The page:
the model is:

\(y_{ij} = \mu_i + \epsilon_{ij}\), where \(i = 0, 1, \dots , t\) and \(j = 1, \dots , n_i\)

sample mean: \(\bar{y}_{i.}=\dfrac{1}{n_i} \sum\limits_j^{n_i} y_{ij}\) and \(Var(\bar{y}_{i.})=\dfrac{\sigma^2}{n_i}\)

Furthermore, \(Var(\bar{y}_{i.}-\bar{y}_0)=\dfrac{\sigma^2}{n_i}+\dfrac{\sigma^2}{n_0}\)

Use \(\hat{\sigma}^2=MSE\) and assume \(n_i= n\) for \(i = 1, \dots , t\).

Then the Total Sample Variance (TSV) = \((TSV)=\sum\limits_{i=1}^t \widehat{var} (\bar{y}_{i.}-\bar{y}_{0.})=t(\dfrac{\sigma^2}{n}+\dfrac{\sigma^2}{n_0})\)

We want to minimize \(t\sigma^2(\frac{1}{n}+\frac{1}{n_0})\) where \(N = tn + n_0\)

This is a LaGrange multiplier problem (calculus): \(\text{min} {TSV + \lambda(N - tn - n_0}\):


1) \(\dfrac{\partial(\ast)}{\delta n}=\dfrac{-t\sigma^2}{n^2}-\lambda t=0\)

2) \(\dfrac{\partial(\ast)}{\partial n_0}=\dfrac{-t\sigma^2}{n_0^2}-\lambda =0\)

From 2) \(\lambda=\dfrac{-t\sigma^2}{n_0^2}\) we can then substitute into 1) as follows:

\(\dfrac{-t\sigma^2}{n^2}=\lambda t=\dfrac{-t\sigma^2}{n_0^2}
\Longrightarrow n^2=\dfrac{n_0^2}{t}
\Longrightarrow n=\dfrac{n_0}{\sqrt{t}}
\Longrightarrow n_0=n \sqrt{t}\)

Therefore, from \(N=tn+n_0=tn+\sqrt{t} n=n(t+\sqrt{t})\Longrightarrow n=\dfrac{N}{(t+\sqrt{t})}\)

When this is all worked out we have a nice simple rule to guide our decision about how to allocate our observations:


Or, the number of observations in the control group should be the square root of the number of treatments times the number of observations in the treatment groups.

If we want to get the exact n based on our resources, let \(n=N/(t+\sqrt{t})\) and \(n_{0}=\sqrt{t}\times n\) and then round to the nearest integers.

Back to our example...

In our example, we had N = 60 and t = 4. Plugging these values into the equation above gives us \(n = 10\) and \(n_0 = 20\). We should allocate 20 observations in the control and 10 observations in each of the treatments. The purpose is not to compare each of the new drugs to each other but rather to answer whether or not the new drug is better than the control.

These calculations demonstrate once again, that the design principles we use in this course are almost always based on trying to minimize the variance and maximizing the power of the experiment. Here is a case where equal allocation is not optimal because you are not interested equally in all comparisons. You are interested in specific comparisons i.e. treatments versus the control, so the control takes on special importance. In this case, we allocate additional observations to the control group for the purpose of minimizing the total variance.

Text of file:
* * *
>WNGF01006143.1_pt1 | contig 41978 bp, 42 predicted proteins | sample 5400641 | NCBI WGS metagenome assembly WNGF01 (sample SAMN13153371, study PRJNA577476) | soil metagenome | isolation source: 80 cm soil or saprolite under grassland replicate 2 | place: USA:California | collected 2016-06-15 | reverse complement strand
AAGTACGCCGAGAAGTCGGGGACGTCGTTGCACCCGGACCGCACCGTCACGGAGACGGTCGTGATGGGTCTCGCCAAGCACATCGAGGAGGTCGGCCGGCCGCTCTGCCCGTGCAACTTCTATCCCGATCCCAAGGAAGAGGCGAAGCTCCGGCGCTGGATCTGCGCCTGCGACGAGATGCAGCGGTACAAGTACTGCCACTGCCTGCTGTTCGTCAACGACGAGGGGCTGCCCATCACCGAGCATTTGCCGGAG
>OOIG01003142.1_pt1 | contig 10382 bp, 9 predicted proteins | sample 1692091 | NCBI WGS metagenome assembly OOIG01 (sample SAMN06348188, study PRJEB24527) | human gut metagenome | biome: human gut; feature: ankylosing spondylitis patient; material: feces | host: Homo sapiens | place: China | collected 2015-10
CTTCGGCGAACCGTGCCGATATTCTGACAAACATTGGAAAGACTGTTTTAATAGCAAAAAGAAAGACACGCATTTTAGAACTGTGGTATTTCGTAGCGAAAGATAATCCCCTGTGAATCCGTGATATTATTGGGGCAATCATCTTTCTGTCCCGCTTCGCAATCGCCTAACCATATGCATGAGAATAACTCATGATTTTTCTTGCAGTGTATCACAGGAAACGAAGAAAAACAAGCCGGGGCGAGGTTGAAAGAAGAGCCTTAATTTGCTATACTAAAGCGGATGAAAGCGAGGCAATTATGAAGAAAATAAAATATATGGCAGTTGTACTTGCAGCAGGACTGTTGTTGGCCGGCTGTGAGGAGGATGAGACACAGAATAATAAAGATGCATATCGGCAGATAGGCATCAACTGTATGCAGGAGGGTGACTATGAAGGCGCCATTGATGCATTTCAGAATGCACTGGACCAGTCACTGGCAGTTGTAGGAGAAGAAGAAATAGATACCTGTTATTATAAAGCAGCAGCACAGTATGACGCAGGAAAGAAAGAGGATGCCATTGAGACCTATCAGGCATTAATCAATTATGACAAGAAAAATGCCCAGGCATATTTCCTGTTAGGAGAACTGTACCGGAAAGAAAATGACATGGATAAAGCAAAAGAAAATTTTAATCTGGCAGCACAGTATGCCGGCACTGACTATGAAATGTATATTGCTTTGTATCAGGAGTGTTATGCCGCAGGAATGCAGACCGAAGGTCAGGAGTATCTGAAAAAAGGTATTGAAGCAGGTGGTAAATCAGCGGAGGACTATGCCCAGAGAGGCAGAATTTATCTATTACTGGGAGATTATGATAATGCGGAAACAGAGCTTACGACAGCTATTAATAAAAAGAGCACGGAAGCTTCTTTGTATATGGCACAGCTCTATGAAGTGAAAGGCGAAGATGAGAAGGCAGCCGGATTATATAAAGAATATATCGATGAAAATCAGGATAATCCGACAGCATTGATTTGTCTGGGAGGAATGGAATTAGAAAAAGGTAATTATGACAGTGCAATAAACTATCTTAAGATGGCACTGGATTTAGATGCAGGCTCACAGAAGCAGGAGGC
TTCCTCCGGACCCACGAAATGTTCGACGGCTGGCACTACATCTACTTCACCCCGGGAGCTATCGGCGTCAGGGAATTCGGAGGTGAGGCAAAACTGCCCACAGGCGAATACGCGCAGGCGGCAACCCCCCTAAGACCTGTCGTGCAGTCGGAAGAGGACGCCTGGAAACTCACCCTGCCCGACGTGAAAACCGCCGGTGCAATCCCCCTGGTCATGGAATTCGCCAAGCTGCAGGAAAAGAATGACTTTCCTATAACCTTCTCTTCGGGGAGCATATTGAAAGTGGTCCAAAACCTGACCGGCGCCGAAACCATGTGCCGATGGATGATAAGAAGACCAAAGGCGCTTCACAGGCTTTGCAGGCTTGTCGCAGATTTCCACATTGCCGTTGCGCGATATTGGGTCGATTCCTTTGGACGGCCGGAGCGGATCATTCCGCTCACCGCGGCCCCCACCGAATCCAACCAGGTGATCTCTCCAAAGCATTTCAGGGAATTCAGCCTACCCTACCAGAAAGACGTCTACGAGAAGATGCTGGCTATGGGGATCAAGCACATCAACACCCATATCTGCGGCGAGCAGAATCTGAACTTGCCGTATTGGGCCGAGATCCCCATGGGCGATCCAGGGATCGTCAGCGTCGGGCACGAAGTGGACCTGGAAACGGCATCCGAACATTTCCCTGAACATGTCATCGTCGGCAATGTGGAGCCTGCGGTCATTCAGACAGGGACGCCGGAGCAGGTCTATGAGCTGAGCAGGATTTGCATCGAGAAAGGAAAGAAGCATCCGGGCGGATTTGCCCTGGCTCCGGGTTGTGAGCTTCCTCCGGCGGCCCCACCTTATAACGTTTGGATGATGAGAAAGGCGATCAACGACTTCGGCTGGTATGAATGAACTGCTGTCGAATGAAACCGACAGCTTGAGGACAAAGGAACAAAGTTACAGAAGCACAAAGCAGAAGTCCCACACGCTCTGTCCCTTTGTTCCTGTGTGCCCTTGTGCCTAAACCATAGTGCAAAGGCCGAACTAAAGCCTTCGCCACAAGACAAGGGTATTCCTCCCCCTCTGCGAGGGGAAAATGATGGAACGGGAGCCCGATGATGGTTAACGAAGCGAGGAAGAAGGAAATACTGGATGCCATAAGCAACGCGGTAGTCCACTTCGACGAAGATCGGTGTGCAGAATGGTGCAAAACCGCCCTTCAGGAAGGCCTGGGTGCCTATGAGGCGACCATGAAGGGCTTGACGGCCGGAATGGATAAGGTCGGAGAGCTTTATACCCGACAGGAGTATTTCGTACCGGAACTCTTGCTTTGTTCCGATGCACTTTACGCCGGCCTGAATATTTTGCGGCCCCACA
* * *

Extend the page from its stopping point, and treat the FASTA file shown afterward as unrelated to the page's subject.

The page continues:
3.5 - One-way Random Effects Models

3.5 - One-way Random Effects Models

With quantitative factors, we may want to make inference to levels not measured in the experiment by interpolation or extrapolation on the measurement scale. With categorical factors, we may only be able to use a subset of all possible levels - e.g. brands of popcorn - but we would still like to be able to make inference to other levels. Imagine that we randomly select a of the possible levels of the factor of interest. In this case, we say that the factor is random. As before, the usual single factor ANOVA applies which is

\(y_{ij}=\mu +\tau_i+\varepsilon_{ij}
i=1,2,\ldots,a \\
\end{array}\right. \)

However, here both the error term and treatment effects are random variables, that is

\(\varepsilon_{ij}\ \mbox{is }NID(0,\sigma^2)\mbox{ and }\tau_i\mbox{is }NID(0,\sigma^2_{\tau})\)

Also, \(\tau_i\) and \(\epsilon_{ij}\) are independent. The variances \(\sigma^2_{\tau} \) and \(\sigma^2\) are called variance components.

In the fixed effect models we test the equality of the treatment means. However, this is no longer appropriate because treatments are randomly selected and we are interested in the population of treatments rather than any individual one. The appropriate hypothesis test for a random effect is:


The standard ANOVA partition of the total sum of squares still works and leads to the usual ANOVA display. However, as before, the form of the appropriate test statistic depends on the Expected Mean Squares. In this case, the appropriate test statistic would be


which follows an F distribution with a-1 and N-a degrees of freedom. Furthermore, we are also interested in estimating the variance components \(\sigma_{t}^{2}\) and \(\sigma^2\). To do so, we use the analysis of variance method which consists of equating the expected mean squares to their observed values.

\({\hat{\sigma}}^2=MS_E\ \mbox{and}\ {\hat{\sigma}}^2+n{\hat{\sigma}}^2_{\tau}=MS_{Treatments}\)



A potential problem that may arise here is that the estimated treatment variance component may be negative. It such a case, it is proposed to either consider zero in case of a negative estimate or use another method which always results in a positive estimate. A negative estimate for the treatment variance component can also be viewed as evidence that the model is not appropriate, which suggests looking for a better one.